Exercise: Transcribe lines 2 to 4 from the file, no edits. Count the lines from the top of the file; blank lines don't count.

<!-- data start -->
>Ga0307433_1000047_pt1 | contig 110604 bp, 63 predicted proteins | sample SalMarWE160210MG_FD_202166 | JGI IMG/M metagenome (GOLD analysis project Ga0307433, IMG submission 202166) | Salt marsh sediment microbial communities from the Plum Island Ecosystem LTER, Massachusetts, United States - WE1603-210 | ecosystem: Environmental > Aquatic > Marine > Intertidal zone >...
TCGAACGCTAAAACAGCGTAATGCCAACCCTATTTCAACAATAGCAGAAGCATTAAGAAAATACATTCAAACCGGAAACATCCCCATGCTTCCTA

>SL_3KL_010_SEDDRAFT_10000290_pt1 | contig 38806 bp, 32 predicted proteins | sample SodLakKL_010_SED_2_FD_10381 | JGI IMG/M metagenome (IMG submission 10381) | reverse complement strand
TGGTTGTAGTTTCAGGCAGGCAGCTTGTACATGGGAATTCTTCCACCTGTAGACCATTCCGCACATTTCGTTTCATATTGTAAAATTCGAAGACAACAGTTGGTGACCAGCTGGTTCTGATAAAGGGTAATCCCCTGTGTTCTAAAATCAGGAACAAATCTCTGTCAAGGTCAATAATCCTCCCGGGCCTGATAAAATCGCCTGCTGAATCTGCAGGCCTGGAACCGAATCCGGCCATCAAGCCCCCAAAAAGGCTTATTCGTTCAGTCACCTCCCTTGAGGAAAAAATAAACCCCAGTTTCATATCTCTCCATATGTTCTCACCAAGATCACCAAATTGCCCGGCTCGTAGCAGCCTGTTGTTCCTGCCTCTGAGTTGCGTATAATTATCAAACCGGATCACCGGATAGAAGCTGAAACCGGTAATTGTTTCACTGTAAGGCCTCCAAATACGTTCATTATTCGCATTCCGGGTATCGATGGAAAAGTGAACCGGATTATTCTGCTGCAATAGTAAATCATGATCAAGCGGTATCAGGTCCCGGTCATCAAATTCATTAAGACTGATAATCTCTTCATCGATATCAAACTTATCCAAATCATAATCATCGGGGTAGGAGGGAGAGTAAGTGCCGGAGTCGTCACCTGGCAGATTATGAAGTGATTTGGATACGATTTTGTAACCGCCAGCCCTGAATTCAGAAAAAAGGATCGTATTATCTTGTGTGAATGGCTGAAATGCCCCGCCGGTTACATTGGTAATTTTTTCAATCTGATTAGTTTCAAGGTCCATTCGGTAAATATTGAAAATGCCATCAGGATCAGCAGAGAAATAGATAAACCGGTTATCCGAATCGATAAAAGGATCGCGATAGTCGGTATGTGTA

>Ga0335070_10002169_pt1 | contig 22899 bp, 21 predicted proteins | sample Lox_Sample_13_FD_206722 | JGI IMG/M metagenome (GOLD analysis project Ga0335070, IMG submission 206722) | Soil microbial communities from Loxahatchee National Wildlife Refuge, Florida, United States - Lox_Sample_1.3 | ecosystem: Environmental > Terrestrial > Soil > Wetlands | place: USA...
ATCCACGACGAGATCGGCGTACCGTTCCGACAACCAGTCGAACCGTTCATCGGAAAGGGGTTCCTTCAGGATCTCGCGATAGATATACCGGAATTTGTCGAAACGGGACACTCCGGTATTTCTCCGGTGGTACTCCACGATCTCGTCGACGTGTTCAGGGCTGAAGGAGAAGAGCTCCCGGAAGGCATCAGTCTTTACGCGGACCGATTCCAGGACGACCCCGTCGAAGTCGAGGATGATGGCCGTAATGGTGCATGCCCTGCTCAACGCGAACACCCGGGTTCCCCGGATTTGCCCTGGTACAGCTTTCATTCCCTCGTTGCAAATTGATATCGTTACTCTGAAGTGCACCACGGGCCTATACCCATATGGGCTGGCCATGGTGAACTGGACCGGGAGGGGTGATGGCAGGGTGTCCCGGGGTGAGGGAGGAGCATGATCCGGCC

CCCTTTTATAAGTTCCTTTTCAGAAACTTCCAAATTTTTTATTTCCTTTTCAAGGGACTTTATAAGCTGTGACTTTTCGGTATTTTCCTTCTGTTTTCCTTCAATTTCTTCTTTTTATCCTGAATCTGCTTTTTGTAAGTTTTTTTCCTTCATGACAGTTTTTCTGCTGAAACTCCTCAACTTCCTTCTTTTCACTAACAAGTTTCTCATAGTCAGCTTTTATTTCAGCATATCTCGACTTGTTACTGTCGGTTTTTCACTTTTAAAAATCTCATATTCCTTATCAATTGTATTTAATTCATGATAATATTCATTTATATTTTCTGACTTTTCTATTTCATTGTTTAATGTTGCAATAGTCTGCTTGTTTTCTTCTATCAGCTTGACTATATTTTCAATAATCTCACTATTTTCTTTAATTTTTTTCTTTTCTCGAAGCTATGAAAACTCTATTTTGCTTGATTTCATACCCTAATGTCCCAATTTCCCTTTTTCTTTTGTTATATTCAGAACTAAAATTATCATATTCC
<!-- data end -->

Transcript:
TCGAACGCTAAAACAGCGTAATGCCAACCCTATTTCAACAATAGCAGAAGCATTAAGAAAATACATTCAAACCGGAAACATCCCCATGCTTCCTA

>SL_3KL_010_SEDDRAFT_10000290_pt1 | contig 38806 bp, 32 predicted proteins | sample SodLakKL_010_SED_2_FD_10381 | JGI IMG/M metagenome (IMG submission 10381) | reverse complement strand
TGGTTGTAGTTTCAGGCAGGCAGCTTGTACATGGGAATTCTTCCACCTGTAGACCATTCCGCACATTTCGTTTCATATTGTAAAATTCGAAGACAACAGTTGGTGACCAGCTGGTTCTGATAAAGGGTAATCCCCTGTGTTCTAAAATCAGGAACAAATCTCTGTCAAGGTCAATAATCCTCCCGGGCCTGATAAAATCGCCTGCTGAATCTGCAGGCCTGGAACCGAATCCGGCCATCAAGCCCCCAAAAAGGCTTATTCGTTCAGTCACCTCCCTTGAGGAAAAAATAAACCCCAGTTTCATATCTCTCCATATGTTCTCACCAAGATCACCAAATTGCCCGGCTCGTAGCAGCCTGTTGTTCCTGCCTCTGAGTTGCGTATAATTATCAAACCGGATCACCGGATAGAAGCTGAAACCGGTAATTGTTTCACTGTAAGGCCTCCAAATACGTTCATTATTCGCATTCCGGGTATCGATGGAAAAGTGAACCGGATTATTCTGCTGCAATAGTAAATCATGATCAAGCGGTATCAGGTCCCGGTCATCAAATTCATTAAGACTGATAATCTCTTCATCGATATCAAACTTATCCAAATCATAATCATCGGGGTAGGAGGGAGAGTAAGTGCCGGAGTCGTCACCTGGCAGATTATGAAGTGATTTGGATACGATTTTGTAACCGCCAGCCCTGAATTCAGAAAAAAGGATCGTATTATCTTGTGTGAATGGCTGAAATGCCCCGCCGGTTACATTGGTAATTTTTTCAATCTGATTAGTTTCAAGGTCCATTCGGTAAATATTGAAAATGCCATCAGGATCAGCAGAGAAATAGATAAACCGGTTATCCGAATCGATAAAAGGATCGCGATAGTCGGTATGTGTA